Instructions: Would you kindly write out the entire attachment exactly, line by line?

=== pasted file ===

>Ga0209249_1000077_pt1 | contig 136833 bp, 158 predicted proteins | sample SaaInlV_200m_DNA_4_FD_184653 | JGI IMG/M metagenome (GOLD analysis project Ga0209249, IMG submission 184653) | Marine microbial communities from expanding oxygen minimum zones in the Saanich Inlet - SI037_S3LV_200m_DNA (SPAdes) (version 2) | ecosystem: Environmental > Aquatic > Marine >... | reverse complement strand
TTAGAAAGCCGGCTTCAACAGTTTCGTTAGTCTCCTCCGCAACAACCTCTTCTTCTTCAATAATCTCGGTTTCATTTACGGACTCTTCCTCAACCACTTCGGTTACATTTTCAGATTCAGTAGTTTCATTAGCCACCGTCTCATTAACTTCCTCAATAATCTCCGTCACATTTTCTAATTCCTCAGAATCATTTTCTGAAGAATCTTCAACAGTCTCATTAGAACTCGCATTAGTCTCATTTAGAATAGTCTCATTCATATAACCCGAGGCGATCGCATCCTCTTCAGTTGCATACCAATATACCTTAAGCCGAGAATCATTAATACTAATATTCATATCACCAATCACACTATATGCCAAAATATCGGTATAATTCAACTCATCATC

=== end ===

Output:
>Ga0209249_1000077_pt1 | contig 136833 bp, 158 predicted proteins | sample SaaInlV_200m_DNA_4_FD_184653 | JGI IMG/M metagenome (GOLD analysis project Ga0209249, IMG submission 184653) | Marine microbial communities from expanding oxygen minimum zones in the Saanich Inlet - SI037_S3LV_200m_DNA (SPAdes) (version 2) | ecosystem: Environmental > Aquatic > Marine >... | reverse complement strand
TTAGAAAGCCGGCTTCAACAGTTTCGTTAGTCTCCTCCGCAACAACCTCTTCTTCTTCAATAATCTCGGTTTCATTTACGGACTCTTCCTCAACCACTTCGGTTACATTTTCAGATTCAGTAGTTTCATTAGCCACCGTCTCATTAACTTCCTCAATAATCTCCGTCACATTTTCTAATTCCTCAGAATCATTTTCTGAAGAATCTTCAACAGTCTCATTAGAACTCGCATTAGTCTCATTTAGAATAGTCTCATTCATATAACCCGAGGCGATCGCATCCTCTTCAGTTGCATACCAATATACCTTAAGCCGAGAATCATTAATACTAATATTCATATCACCAATCACACTATATGCCAAAATATCGGTATAATTCAACTCATCATC